Tribute: Wes Craven
Posted on August 31, 2015 at 10:53 am
We mourn the loss of director Wes Craven, who knew what scared us and knew how much we loved being scared. His series films included “Scream,” “Nightmare on Elm Street,” and “The Hills Have Eyes.” My friend Simon Abrams interviewed Craven for The Village Voice last year. He spoke about the dream quality of horror.
The power of the nightmare is that it addresses something that is universally recognized. In that sense, it’s very real, but not something that’s normally treated as reality. That’s a profoundly important world, it’s just not easily explained or mapped out by the rational mind of human beings.
And he spoke about his collaborative process in working with actors.
For instance, with Robert Englund, I always encouraged him to make his own. In fact, from casting on, I realized the power of that man. He was ready, and enthusiastic about exploring that persona in a way that came from his own imagination, as well as mine. The physicality of the character, for instance, was not necessarily on the page; much of it was was Robert experimenting and improvising based on a theme.
He described his fundamentalist upbringing and his thoughts about God.
There was certainly a point in my life where I thought, “The God people talk about is a God I can’t touch, I can’t find.” Not to say that I now feel that there’s nothing transcendent in the world. Anything having to do with the living film is astonishing. I don’t have the religious thing of looking to the Pope, or looking to a religious figure for a concept of what God is. But religious teachings of what’s most important in life, or one’s conducts — those teachings have never left me. I was raised on the teachings of Jesus, whether or not he was an actual living man, let alone the son of God. That way of looking at the world has never really left me.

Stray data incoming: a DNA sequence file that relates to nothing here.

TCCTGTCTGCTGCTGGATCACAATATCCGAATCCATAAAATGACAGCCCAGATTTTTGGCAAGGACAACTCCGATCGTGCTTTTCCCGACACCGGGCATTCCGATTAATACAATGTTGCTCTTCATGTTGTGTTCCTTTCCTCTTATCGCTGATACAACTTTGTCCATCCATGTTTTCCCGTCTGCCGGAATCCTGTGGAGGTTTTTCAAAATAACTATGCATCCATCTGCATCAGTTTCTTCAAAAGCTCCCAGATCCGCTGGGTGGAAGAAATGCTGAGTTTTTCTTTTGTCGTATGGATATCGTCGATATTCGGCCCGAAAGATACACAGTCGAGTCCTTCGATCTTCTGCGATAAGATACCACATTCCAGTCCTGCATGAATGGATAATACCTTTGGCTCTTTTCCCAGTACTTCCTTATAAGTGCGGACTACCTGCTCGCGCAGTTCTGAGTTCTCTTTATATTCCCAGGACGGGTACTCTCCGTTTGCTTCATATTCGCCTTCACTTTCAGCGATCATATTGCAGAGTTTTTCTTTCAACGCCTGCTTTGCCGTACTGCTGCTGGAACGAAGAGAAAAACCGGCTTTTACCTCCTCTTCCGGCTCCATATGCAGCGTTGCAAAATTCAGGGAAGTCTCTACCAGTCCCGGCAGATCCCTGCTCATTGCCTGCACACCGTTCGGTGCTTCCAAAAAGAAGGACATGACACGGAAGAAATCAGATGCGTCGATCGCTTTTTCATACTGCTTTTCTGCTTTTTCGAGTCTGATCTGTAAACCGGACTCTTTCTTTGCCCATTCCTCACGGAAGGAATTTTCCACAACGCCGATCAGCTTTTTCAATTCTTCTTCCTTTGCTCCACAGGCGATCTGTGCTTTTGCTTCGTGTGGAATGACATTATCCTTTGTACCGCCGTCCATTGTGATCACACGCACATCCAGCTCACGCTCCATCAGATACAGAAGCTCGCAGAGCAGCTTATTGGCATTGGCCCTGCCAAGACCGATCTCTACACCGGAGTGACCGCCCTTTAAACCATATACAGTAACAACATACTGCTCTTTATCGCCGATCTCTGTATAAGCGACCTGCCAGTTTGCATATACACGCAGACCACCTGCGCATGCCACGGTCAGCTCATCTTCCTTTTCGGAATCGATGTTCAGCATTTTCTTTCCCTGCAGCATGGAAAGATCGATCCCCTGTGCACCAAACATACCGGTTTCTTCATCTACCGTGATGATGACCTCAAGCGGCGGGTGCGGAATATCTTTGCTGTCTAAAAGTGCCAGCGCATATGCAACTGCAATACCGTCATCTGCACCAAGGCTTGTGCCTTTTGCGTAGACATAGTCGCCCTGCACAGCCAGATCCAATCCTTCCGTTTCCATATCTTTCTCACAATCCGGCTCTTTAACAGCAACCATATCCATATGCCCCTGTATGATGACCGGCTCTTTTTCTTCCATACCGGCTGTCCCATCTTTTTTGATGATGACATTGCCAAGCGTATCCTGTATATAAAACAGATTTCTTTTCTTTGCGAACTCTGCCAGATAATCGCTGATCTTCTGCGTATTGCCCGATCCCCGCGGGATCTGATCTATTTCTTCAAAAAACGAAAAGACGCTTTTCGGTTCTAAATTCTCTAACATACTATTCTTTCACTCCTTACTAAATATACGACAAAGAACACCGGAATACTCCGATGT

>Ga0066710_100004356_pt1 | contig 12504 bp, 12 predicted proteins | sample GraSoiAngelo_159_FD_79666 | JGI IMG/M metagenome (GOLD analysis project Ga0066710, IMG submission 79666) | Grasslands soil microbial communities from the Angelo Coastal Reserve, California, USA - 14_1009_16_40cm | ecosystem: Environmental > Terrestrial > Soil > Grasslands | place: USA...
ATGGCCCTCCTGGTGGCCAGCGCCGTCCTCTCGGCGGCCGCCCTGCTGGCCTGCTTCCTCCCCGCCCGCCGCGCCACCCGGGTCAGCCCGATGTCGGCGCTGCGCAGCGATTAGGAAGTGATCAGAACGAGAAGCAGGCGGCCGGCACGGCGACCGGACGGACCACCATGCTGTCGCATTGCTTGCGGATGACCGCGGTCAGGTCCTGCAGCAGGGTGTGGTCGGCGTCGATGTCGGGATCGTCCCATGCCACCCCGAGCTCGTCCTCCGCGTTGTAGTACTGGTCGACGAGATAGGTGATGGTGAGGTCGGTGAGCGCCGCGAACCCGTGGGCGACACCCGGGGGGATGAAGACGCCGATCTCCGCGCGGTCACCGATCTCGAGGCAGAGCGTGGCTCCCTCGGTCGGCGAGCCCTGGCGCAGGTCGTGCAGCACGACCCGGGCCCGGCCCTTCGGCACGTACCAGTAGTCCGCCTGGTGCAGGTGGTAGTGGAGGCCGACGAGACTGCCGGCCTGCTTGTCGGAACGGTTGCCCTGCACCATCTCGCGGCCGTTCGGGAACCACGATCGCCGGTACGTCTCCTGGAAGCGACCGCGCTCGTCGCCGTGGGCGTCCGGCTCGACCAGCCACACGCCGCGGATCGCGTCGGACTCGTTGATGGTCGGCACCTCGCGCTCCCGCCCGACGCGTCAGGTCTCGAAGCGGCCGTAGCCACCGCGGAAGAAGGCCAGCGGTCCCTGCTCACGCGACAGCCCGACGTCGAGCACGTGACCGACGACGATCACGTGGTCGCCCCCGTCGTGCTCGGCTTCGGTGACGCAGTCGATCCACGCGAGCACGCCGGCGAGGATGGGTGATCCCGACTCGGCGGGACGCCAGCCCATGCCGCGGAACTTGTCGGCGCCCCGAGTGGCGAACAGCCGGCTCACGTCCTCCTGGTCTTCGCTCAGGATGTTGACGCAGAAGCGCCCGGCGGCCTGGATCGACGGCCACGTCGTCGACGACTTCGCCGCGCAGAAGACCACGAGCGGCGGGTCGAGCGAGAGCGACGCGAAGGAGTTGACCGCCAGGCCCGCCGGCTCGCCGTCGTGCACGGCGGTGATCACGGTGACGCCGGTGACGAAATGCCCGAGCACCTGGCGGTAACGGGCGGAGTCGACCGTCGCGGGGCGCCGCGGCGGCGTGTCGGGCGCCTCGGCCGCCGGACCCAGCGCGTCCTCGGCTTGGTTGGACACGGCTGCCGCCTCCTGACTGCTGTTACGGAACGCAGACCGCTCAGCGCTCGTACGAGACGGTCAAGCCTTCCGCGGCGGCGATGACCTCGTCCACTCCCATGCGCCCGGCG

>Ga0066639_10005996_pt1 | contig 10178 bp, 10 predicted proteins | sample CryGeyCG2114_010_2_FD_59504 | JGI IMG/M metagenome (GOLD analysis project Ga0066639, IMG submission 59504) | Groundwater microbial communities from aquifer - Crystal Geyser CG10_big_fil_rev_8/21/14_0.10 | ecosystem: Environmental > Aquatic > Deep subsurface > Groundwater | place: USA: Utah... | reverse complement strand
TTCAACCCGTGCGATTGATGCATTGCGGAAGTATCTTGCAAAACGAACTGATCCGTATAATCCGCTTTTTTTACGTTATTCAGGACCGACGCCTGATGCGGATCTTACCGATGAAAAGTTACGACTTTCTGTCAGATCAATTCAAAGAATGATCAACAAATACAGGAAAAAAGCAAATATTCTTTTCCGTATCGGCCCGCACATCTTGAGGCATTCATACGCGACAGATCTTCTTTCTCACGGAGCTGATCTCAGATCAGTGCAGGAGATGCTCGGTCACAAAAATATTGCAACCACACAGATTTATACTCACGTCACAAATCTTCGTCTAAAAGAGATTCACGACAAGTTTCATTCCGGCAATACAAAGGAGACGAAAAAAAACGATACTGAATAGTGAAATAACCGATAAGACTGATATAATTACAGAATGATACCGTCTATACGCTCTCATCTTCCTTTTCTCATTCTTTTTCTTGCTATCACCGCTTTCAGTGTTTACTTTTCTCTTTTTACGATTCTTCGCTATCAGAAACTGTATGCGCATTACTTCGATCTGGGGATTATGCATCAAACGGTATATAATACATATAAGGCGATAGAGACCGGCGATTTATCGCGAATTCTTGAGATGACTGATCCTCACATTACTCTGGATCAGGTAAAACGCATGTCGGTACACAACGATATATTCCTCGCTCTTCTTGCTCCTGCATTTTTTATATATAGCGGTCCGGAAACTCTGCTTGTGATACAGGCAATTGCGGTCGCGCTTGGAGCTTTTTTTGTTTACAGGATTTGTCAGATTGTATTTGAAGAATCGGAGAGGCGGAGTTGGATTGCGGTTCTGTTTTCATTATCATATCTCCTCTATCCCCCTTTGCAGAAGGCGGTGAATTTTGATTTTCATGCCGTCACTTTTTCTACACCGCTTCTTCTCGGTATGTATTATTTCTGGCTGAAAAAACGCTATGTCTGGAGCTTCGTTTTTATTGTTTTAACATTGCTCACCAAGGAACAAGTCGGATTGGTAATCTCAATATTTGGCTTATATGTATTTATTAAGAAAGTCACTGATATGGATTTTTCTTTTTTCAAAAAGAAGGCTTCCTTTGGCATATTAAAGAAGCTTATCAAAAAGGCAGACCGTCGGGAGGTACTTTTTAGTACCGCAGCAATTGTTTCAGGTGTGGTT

The Washington Post obituary quoted Craven on this subject as well.
“I came out of a very religious background,” he said in 1984. ”As fundamentalist Baptists, we were sequestered from the rest of the world. You couldn’t dance or drink or go to the movies. The first time I paid to see a movie (‘To Kill a Mockingbird’) I was a senior in college. … My whole youth was based on suppression of emotion. As they say in psychological circles, my family never got in touch with their rage. So making movies — these awful horror movies, no less — was, I guess, my way of purging this rage.”
Certainly, his focus on horror was a response or a way of processing the hellfire images and tragedies of his childhood, including the loss of his father when he was very young.
His films were gruesome and graphic, with cannibals, rapists, and serial killers, made even scarier because they took place not in gothic castles but in suburbia and other places that we think of as safe and familiar. What could be more terrifying than a killer who gets you in your sleep? And yet, Craven thought of his films as funny as well as scary, and his fans do, too. He equated comedy and horror as providing the same kind of release.
Craven did make a non-scary movie, “Music of the Heart,” a fact-based story with Meryl Streep as a violin teacher. But his own heart was in horror, and his films will be scaring people as long as there are ways to show them.
May his memory be a blessing.